UK says Northern Ireland will "align with EU SPS rules"

UK says Northern Ireland will "align with EU SPS rules"

The UK government today (2 October) officially delivered its new Brexit proposals to the EU - with Northern Ireland central to how London sees the new relationship.

Under the new plans, laid before EU negotiators in Brussels this afternoon, Northern Ireland would stay in the European single market for goods in an "all-island regulatory zone" but leave the EU customs union, which would result in customs checks.

The proposals, drawn up by the UK government led by Boris Johnson, replaces the controversial Irish backstop, which formed part of his predecessor Theresa May's withdrawal agreement with the EU - but which was voted down three times by the UK parliament.

The seven-page plan detailed how Northern Ireland would "align with EU SPS [sanitary and phytosanitary] rules, including those relating to the placing on the market of agri-food goods".

The document read: "Agri-food goods entering Northern Ireland from Great Britain would do so via a Border Inspection Post or Designated Point of Entry as required by EU law, building on the provisions that already exist to support the SEU [Single Epidemiological Unit]. They would be subject to identity and documentary checks and physical examination by UK authorities as required by the relevant EU rules. In addition, Northern Ireland would also align with all relevant EU rules relating to the placing on the market of manufactured goods."

Under the plans, the UK wants to introduce "a zone of regulatory compliance across Northern Ireland and the EU", which London argues would "remove the need for regulatory checks and related infrastructure at the border between Northern Ireland and Ireland, while enabling the UK and EU to maintain their own distinct customs regimes". 

The plans add: "To support this system of controls at the boundary of the zone, traders moving goods from Great Britain to Northern Ireland would need to notify the relevant authorities before entering Northern Ireland, in order to provide the necessary information to undertake the appropriate checks, and, where appropriate, prevent the entry of products prohibited or restricted by EU rules."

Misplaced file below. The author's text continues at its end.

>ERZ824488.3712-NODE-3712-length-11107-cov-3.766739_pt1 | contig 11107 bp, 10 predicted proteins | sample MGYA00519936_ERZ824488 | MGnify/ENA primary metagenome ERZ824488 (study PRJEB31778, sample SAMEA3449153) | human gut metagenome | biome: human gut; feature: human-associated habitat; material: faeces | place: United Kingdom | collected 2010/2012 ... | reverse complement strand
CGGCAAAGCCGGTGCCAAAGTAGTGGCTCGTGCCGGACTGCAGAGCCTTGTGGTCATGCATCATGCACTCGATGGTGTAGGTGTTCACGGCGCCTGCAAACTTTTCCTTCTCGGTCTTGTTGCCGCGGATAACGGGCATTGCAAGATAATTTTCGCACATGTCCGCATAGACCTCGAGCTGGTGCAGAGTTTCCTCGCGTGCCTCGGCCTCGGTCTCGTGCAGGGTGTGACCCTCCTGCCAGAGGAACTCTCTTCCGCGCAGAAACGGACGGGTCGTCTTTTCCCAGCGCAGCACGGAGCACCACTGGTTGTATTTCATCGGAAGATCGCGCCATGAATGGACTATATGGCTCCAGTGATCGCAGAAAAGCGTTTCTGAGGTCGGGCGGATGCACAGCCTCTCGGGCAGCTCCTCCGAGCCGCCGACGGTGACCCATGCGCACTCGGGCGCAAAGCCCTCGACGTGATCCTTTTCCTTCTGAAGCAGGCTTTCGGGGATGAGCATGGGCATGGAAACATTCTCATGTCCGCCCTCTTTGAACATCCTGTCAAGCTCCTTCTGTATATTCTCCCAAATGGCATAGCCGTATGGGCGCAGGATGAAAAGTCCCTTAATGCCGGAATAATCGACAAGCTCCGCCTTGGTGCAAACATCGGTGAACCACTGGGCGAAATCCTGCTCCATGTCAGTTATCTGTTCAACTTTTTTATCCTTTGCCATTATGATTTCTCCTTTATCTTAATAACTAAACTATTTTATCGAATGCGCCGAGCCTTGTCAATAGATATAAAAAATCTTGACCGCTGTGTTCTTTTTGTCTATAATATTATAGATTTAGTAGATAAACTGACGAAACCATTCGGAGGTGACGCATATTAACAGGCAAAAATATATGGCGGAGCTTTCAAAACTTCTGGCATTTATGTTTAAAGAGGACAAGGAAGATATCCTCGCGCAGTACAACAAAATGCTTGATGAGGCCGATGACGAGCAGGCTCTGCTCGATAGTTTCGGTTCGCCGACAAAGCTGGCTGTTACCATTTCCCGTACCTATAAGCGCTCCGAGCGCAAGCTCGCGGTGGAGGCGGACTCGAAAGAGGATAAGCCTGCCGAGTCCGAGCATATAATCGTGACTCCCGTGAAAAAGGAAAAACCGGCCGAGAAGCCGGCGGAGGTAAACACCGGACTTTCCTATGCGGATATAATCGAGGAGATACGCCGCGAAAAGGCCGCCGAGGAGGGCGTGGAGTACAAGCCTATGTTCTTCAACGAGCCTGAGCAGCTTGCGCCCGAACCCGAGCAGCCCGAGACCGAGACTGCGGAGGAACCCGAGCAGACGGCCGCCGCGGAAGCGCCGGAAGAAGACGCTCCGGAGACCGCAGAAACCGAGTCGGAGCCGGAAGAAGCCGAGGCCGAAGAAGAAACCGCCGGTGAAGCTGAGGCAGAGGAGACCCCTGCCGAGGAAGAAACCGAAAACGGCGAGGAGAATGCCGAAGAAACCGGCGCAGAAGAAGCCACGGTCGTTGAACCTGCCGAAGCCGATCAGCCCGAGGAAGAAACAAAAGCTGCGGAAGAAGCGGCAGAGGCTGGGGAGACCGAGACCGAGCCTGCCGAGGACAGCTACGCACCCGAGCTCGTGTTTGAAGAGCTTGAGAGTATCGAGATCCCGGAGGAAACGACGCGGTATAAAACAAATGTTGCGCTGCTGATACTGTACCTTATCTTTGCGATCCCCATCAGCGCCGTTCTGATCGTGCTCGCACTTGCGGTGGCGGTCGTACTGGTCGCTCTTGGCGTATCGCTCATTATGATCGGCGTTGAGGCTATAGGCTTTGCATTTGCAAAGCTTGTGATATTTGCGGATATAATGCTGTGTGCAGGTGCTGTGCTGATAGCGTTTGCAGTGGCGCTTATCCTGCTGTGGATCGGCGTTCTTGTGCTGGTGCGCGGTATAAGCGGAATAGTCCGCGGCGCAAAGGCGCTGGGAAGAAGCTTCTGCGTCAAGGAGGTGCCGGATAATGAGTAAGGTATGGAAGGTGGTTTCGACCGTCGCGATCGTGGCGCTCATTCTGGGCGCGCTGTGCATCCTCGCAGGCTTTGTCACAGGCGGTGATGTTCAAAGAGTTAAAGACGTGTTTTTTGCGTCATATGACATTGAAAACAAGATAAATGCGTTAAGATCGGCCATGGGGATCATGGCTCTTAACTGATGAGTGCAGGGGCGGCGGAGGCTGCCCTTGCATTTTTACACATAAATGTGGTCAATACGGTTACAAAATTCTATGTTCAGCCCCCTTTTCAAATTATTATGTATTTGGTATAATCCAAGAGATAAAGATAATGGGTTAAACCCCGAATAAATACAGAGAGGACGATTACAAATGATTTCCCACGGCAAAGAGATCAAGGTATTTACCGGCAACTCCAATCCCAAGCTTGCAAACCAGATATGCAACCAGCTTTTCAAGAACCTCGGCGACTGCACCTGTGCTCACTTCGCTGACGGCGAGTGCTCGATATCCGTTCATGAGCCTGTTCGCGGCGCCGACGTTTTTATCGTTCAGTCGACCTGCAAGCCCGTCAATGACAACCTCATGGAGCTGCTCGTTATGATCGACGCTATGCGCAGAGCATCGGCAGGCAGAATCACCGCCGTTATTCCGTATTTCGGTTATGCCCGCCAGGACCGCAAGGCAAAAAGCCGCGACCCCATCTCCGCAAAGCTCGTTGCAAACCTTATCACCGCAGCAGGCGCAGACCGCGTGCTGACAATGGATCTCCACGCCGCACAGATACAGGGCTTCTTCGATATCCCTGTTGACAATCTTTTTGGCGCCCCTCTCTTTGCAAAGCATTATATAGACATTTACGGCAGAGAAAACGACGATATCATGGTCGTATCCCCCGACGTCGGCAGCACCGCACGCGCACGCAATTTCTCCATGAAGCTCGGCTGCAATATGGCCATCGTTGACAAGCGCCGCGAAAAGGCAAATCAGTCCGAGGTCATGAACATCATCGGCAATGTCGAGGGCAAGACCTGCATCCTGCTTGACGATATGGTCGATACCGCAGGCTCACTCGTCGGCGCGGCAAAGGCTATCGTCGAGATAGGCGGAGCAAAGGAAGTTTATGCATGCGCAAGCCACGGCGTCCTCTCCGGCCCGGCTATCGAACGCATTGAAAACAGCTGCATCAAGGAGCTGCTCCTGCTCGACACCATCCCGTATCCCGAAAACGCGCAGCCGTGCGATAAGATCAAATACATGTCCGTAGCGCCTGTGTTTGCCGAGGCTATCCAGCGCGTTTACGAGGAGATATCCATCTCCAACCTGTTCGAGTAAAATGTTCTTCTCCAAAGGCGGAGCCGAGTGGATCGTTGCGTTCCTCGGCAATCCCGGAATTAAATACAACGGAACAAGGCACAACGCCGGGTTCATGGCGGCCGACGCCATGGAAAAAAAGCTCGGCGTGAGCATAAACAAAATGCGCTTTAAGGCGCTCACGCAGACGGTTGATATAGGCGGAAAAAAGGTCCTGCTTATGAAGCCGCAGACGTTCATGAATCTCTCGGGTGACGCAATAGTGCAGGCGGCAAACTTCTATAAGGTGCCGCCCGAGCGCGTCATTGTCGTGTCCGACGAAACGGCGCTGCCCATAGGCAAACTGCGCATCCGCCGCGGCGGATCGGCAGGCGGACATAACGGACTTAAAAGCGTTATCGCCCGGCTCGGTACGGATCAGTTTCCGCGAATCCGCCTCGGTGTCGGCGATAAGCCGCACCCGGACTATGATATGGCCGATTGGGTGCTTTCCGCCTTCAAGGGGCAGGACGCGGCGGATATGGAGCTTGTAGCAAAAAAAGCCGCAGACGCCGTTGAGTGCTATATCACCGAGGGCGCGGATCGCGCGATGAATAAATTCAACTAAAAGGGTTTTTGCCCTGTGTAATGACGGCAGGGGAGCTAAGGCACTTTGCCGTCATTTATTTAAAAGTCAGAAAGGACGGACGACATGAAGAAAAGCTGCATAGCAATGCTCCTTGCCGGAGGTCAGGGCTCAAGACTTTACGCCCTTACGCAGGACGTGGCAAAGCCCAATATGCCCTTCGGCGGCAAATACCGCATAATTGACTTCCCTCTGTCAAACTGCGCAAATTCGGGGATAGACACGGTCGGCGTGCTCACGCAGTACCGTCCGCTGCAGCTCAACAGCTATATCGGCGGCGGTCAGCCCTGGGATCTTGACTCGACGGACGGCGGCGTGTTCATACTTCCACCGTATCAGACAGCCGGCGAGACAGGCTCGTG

The EU and Ireland supported the backstop as the idea meant there would be no hard border re-introduced between Northern Ireland and the Republic.

London's new plans mean Northern Ireland will be part of the UK customs territory, not the EU's, but that the Irish border between north and south remain open, even if some checks are needed away from the boundary. 

Its plans state that customs processes "necessary to ensure compliance with the UK and EU customs regimes" will take place electronically, "with the small number of physical checks needed conducted at traders' premises or other points on the supply chain". The plans add: "This should be coupled with a firm commitment (by both parties) never to conduct checks at the border in future."

If agreement is reached, the Northern Ireland Assembly would need to approve the arrangements first and vote every four years on keeping them.

Since Johnson became Prime Minister, the UK government has consistently stated it wants to strike a withdrawal agreement with the EU but has also underlined the country will leave the bloc on 31 October with our without a deal. Johnson reiterated that stance today in a speech at The Conservative Party conference in Manchester.

In a letter outlining the UK's new proposals to European Commision president Jean-Claude Juncker, Johnson wrote: "Taken together, these proposals ... provide for continued regulatory alignment for a potentially prolonged period across the whole island of Ireland after the end of the transition period, for as long as the people of Northern Ireland agree to that.

"They mean that EU rules cannot be maintained indefinitely if they are not wanted – correcting a key defect of the backstop arrangements. They provide for a meaningful Brexit in which UK trade policy is fully under UK control from the start. They ensure that the border between Northern Ireland and Ireland will remain open, enabling the huge gains of the Belfast (Good Friday) Agreement to be protected."